The standard measurement of AMH follows the Generation II assay. This should give the same values as the previously used IBC assay, but AMH values from the previously used DSL assay should be multiplied with 1.39 to conform to current standards because it used different antibodies.[15]

Weak evidence suggests that AMH should be measured only in the early follicular phase because of variation over the menstrual cycle. Also, AMH levels decrease under current use of oral contraceptives and current tobacco smoking.[16]

Reference ranges[edit]

Reference ranges for Anti-Müllerian hormone, as estimated from reference groups in the United states, are as follows:[17]

Females:

Age Unit Value
Younger than 24 months ng/mL Less than 5
pmol/l Less than 35
24 months to 12 years ng/mL Less than 10
pmol/l Less than 70
13–45 years ng/mL 1 to 10
pmol/l 7 to 70
More than 45 years ng/mL Less than 1
pmol/l Less than 7

Males:

Age Unit Value
Younger than 24 months ng/mL 15 to 500
pmol/l 100 to 3500
24 months to 12 years ng/mL 7 to 240
pmol/l 50 to 1700
More than 12 years ng/mL 0.7 to 20
pmol/l 5 to 140

AMH measurements may be less accurate if the person being measured is vitamin D deficient.[18]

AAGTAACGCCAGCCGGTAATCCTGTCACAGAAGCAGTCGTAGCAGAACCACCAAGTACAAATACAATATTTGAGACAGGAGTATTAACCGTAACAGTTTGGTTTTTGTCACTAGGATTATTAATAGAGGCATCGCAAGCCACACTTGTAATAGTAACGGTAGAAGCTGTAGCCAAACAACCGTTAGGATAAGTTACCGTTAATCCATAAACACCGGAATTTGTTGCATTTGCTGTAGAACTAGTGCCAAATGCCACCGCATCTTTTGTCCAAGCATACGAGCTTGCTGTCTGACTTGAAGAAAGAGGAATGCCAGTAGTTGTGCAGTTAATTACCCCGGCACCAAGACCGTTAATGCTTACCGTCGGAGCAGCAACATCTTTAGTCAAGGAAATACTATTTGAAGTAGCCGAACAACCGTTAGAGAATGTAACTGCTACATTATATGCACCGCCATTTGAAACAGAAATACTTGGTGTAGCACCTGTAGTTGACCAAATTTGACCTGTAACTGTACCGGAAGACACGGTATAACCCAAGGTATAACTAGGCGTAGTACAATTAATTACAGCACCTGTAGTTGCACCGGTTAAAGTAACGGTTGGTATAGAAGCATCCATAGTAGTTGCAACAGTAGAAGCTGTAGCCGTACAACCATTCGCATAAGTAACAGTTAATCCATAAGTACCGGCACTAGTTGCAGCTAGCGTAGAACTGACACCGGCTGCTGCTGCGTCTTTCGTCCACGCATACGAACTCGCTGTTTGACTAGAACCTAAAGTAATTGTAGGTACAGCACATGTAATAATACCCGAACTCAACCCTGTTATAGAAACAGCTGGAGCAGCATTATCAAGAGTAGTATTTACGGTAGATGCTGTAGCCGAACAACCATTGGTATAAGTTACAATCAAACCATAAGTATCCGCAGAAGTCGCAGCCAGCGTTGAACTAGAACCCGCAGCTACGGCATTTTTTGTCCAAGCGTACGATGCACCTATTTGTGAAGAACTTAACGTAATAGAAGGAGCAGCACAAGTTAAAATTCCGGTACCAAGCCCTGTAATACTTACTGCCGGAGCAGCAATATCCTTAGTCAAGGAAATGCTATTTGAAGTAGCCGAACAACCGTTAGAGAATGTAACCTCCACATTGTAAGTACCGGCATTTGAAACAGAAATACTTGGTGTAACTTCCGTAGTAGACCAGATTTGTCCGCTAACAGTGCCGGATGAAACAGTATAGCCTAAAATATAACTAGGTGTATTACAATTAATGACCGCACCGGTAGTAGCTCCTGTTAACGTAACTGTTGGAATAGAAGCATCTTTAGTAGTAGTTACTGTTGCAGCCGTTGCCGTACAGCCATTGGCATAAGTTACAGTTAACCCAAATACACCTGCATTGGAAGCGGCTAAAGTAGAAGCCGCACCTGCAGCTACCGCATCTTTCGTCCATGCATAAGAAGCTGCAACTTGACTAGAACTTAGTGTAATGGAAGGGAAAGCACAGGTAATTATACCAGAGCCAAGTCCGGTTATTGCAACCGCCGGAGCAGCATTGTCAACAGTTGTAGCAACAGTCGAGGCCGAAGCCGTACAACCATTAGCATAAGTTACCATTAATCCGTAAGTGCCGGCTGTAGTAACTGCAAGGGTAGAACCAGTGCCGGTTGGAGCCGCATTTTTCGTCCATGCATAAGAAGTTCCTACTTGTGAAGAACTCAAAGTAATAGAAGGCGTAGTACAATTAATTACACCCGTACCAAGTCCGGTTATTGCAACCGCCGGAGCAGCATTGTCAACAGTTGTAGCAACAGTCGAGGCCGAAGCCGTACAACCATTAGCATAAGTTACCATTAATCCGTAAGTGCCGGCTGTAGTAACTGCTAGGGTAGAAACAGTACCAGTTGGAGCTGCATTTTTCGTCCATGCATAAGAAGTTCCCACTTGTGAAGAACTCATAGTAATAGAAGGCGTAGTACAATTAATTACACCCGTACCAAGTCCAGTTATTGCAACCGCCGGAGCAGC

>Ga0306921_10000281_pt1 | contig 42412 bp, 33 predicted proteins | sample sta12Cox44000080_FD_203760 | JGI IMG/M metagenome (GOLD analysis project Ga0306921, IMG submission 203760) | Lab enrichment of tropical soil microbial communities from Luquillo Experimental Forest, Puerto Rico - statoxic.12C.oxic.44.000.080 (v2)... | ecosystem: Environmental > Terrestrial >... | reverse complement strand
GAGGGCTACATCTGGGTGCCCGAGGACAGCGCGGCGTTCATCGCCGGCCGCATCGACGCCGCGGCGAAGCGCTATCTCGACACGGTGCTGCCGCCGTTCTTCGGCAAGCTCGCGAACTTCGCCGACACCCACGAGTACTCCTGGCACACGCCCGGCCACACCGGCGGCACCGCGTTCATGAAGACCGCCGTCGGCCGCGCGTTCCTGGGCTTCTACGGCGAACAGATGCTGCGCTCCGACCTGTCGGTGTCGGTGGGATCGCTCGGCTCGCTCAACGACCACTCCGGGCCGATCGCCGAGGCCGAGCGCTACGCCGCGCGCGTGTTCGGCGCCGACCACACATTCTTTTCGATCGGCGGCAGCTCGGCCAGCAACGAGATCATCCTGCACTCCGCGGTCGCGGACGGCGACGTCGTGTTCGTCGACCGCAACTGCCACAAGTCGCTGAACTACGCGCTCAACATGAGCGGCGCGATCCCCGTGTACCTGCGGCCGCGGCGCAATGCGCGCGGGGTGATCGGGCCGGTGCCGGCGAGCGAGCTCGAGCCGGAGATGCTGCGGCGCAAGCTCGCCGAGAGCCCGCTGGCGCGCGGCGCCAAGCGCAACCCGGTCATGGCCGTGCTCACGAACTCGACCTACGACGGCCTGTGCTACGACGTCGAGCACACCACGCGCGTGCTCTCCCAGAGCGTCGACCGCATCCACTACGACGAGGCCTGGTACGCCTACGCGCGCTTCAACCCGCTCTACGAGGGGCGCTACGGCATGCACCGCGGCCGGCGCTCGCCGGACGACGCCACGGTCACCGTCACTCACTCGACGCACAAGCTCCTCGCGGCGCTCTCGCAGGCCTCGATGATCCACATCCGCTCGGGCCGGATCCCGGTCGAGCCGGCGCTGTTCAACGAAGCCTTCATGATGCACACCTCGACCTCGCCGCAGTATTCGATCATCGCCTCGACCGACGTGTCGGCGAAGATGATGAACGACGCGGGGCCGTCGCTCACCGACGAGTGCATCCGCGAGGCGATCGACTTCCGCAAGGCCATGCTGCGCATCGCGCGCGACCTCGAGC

Clinical usage[edit]

In vitro fertilization[edit]

According to NICE guidelines of in vitro fertilization, an anti-Müllerian hormone level of less than or equal to 5.4 pmol/l (0.8 ng/mL) predicts a low response to ovarian hyperstimulation, while a level greater than or equal to 25.0 pmol/l (3.6 ng/mL) predicts a high response.[19] Other cut-off values found in the literature vary between 0.7 and 20 pmol/l (0.1 and 2.97 ng/ml) for low response to ovarian hyperstimulation.[15] Subsequently, higher AMH levels are associated with greater chance of live birth after IVF, even after adjusting for age.[20][16] AMH can thereby be used to rationalise the programme of ovulation induction and decisions about the number of embryos to transfer in assisted reproduction techniques to maximise pregnancy success rates whilst minimising the risk of ovarian hyperstimulation syndrome (OHSS)[21][22] AMH can predict an excessive response in ovarian hyperstimulation with a sensitivity and specificity of 82% and 76%, respectively.[23]